Research Themes and Contributions

I provide a summary of my major research themes and contributions. These are listed in roughly chronological order. When I do not explicitly use the first person pronoun, I am summarizing work done with a number of colleagues. Follow links to find references to the others involved.

To describe my research with the broadest stroke: I have applied proof theory concepts to various computer science problems. Such applications have usually been synergistic: new results within proof theory have been developed to treat the demand of computing and new computer system designs and tools have been built exploiting our new understanding of proofs.

**A proof structure for classical logic:**
In my PhD thesis, I defined a generalization of Herbrand disjunctions
for higher-order classical logic. That generalization, called
*expansion trees* and *expansion proofs*, can be thought
of as a parallel proof structure for classical logic in a style
similar to proof nets for linear logic.

**Unification:** I have worked on the following aspects of the
unification of simply typed λ-terms (aka higher-order
unification). • The soundness of skolemization (as a means to
simplify quantifier alternation) and unification within higher-order
logic. • The treatment of unification under a mixed prefix (ie,
without skolemization). • The design and analysis of a subset of
higher-order unification, now called *higher-order pattern
unification*, that appears to be the weakest extension of
first-order unification that respects α, β, and
η-conversions.

**Logic programming:**
Starting in about 1985, I worked with several students and colleagues
on a decade long effort to use proof theory as a foundation for logic
programming languages. The following resulted from that work.

A view of logic programming as

*proof-search*and the use of*uniform proofs*to describe both goal-directed search and backchaining. This work provided the first example of a*focused proof system*.A formal treatment of higher-order quantification (at predicate and non-predicate types) in logic programming.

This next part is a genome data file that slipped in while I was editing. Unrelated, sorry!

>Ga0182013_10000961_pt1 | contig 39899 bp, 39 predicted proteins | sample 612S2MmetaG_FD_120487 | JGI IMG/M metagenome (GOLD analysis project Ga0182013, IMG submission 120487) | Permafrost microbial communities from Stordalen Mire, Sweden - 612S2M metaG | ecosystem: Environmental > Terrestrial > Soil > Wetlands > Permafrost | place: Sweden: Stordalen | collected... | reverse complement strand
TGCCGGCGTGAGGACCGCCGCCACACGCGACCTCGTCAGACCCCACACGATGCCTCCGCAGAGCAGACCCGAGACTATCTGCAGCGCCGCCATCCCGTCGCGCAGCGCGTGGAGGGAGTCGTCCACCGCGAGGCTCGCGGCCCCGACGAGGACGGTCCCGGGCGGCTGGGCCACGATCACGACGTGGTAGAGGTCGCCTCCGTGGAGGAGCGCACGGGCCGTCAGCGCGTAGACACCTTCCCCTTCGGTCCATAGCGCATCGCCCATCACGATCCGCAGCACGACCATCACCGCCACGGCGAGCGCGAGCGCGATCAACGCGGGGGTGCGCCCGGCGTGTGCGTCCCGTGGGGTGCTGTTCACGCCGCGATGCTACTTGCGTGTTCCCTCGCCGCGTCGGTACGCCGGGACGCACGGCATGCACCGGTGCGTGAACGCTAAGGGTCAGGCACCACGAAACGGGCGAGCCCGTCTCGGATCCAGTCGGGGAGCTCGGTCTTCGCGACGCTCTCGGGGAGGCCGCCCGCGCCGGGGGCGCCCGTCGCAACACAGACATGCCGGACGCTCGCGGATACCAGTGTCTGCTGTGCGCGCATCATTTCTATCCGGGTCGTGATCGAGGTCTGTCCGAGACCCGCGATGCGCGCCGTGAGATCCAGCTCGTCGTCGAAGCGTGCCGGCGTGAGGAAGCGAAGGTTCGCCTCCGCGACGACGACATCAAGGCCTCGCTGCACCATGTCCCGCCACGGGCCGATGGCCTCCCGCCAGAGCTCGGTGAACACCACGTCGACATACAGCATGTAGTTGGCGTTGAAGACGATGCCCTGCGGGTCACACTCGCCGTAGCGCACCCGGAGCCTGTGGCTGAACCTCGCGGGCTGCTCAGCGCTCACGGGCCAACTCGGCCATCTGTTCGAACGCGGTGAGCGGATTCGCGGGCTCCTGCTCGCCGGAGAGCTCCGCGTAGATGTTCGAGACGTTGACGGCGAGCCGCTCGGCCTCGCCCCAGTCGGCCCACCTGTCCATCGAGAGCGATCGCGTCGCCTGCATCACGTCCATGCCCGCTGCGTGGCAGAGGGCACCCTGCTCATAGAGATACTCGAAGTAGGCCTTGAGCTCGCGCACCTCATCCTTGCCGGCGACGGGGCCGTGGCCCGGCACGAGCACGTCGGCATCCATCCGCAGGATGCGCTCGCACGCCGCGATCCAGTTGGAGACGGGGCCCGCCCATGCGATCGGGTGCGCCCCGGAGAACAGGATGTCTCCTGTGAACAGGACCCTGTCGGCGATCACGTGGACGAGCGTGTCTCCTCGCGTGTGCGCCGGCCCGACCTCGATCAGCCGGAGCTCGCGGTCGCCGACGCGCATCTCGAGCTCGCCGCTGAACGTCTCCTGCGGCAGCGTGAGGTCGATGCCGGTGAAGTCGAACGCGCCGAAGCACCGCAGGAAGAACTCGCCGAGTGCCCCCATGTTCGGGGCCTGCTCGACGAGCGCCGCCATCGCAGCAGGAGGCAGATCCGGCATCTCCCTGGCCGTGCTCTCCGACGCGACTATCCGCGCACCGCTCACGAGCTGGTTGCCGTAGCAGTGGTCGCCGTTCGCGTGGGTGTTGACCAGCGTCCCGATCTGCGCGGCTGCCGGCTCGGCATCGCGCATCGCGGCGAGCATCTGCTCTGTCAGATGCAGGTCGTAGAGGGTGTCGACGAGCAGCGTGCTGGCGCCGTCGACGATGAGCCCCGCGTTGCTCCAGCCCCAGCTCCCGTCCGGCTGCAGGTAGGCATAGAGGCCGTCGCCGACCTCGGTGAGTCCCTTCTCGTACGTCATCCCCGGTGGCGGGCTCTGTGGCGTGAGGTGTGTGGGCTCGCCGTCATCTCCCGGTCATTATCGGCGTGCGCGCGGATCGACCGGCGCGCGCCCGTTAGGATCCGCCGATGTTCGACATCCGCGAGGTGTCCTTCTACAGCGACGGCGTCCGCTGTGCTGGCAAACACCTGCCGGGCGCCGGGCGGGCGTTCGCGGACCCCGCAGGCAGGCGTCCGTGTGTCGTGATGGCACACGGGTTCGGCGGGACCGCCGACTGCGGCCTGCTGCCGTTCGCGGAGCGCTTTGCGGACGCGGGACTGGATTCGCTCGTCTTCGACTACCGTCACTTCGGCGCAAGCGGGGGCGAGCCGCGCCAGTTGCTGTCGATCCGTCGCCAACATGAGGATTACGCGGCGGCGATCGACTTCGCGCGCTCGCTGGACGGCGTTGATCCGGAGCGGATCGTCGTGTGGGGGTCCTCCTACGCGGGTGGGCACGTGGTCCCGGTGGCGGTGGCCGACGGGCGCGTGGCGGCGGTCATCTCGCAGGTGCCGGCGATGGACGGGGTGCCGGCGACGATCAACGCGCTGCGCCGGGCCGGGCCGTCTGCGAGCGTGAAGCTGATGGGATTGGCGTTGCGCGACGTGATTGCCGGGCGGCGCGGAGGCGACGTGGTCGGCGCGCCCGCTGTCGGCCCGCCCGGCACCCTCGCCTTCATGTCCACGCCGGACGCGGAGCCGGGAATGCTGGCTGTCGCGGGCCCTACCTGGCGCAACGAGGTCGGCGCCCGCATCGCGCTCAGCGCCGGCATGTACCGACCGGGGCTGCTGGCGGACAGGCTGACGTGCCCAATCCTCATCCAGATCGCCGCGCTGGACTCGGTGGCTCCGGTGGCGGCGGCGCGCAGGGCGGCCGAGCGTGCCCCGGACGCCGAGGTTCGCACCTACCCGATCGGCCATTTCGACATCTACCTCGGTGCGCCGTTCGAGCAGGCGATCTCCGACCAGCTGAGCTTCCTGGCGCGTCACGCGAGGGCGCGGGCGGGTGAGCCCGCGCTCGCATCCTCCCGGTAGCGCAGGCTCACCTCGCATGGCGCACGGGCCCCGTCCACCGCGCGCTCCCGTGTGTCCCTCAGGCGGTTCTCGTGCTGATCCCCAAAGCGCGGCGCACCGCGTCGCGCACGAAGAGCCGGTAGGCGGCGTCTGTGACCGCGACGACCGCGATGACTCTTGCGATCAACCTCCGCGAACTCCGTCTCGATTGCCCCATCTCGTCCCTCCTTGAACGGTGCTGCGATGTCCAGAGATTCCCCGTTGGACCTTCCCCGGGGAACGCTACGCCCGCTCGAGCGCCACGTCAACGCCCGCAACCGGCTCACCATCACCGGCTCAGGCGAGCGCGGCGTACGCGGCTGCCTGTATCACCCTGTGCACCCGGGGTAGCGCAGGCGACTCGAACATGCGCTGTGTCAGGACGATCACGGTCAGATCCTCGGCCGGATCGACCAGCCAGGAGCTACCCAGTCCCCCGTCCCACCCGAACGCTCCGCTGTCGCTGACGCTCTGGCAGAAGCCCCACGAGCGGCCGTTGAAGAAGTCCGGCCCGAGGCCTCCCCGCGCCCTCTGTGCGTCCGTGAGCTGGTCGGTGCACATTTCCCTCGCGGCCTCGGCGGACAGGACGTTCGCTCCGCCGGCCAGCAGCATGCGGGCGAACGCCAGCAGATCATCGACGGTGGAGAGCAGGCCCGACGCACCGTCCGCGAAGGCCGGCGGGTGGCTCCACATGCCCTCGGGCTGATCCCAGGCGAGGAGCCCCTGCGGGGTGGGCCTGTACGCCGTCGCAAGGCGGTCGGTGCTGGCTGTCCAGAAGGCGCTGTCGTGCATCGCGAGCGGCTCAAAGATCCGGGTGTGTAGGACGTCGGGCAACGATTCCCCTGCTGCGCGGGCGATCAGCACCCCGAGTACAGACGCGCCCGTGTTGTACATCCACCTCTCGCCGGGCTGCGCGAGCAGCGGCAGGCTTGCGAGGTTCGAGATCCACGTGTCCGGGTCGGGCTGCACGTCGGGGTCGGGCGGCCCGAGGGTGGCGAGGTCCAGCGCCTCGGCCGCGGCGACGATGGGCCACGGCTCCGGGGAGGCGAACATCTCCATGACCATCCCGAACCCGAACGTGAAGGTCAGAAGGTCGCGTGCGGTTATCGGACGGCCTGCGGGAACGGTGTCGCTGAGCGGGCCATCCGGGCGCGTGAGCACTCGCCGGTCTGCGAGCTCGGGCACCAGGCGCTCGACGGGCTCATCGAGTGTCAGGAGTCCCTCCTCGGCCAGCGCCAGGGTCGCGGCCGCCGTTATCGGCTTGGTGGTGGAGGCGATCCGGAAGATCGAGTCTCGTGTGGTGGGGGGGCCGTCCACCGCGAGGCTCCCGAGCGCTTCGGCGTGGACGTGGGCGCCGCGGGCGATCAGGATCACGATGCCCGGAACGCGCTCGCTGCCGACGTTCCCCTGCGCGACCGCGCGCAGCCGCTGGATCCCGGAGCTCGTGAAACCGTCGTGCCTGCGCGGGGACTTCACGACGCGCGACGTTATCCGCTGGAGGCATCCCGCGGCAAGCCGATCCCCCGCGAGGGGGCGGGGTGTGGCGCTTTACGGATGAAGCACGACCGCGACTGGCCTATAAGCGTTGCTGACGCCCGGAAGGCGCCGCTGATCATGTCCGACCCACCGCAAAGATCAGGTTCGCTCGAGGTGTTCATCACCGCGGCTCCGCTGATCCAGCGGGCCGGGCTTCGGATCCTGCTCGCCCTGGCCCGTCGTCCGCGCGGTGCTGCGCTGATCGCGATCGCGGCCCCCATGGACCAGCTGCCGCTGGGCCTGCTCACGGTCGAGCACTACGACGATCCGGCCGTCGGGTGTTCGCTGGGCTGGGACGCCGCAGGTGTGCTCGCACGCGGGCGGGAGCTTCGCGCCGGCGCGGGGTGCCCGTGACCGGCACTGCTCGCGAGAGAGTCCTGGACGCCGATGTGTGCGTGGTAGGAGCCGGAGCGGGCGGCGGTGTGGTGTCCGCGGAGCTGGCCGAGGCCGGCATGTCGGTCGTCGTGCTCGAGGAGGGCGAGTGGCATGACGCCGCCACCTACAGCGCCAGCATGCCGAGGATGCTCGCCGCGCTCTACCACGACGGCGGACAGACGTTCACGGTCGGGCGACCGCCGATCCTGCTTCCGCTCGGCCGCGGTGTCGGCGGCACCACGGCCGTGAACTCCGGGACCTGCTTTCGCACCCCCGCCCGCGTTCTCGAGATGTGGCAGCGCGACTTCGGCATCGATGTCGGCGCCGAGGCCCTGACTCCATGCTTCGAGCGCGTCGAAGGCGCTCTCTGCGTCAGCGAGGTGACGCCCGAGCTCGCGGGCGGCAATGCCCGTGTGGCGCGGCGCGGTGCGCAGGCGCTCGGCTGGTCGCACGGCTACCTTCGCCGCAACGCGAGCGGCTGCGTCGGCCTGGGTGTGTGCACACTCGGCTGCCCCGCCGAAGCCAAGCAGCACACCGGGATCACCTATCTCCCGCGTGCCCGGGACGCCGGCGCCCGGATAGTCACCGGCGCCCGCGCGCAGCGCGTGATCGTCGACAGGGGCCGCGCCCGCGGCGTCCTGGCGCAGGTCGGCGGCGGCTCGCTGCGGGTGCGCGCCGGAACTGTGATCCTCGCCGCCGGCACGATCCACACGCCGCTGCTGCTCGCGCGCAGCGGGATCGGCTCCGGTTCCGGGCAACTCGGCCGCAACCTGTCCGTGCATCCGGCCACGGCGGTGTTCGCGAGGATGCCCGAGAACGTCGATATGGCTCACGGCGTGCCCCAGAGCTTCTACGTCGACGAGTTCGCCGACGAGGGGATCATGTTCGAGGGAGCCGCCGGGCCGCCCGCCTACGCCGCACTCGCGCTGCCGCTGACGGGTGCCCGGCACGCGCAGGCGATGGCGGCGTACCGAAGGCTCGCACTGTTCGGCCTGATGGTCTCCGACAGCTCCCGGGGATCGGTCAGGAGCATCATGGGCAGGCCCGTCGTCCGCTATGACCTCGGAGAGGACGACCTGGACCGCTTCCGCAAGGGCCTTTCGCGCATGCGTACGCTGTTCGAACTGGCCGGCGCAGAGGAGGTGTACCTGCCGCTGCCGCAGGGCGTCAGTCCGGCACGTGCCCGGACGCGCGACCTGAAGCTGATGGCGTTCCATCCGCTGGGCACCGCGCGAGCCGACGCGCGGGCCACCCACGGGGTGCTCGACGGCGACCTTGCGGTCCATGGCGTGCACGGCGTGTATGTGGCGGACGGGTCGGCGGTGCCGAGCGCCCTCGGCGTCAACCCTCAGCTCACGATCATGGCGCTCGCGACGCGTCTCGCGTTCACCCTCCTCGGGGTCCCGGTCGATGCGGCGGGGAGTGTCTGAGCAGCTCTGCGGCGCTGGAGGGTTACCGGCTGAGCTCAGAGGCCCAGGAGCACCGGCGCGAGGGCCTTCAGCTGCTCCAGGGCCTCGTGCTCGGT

The design of logic programming within (higher-order) intuitionistic logic which allowed logic programming to embrace such abstraction mechanisms as modules, abstract datatypes, bound variables, and higher-order programming.

The design of the λProlog programming language. This language has had several implementations since its inception in 1985. The most recent implementations are Teyjus and ELPI.

The design of two linear logic programming languages: Lolli extended λProlog by adding linear implication while Forum extended Lolli with the addition of the multiplicative disjunction and multiplicative false. These linear logic programming languages greatly extended the expressiveness of Prolog and λProlog.

**λ-tree syntax:** λProlog was the first programming
language to provide a data structure with language support for
bindings modulo α-convergence, scoping, and substitution.
The
term *higher-order
abstract syntax*
is often used for describing this approach to syntactic representation
in λProlog.
Unfortunately, that term has grown to encapsulate the modeling of
bindings as functions within functional programs, an approach that
yields a limited and semantically
questionable approach to abstract syntax. As a result, I introduced the
term *λ-tree syntax* to denote the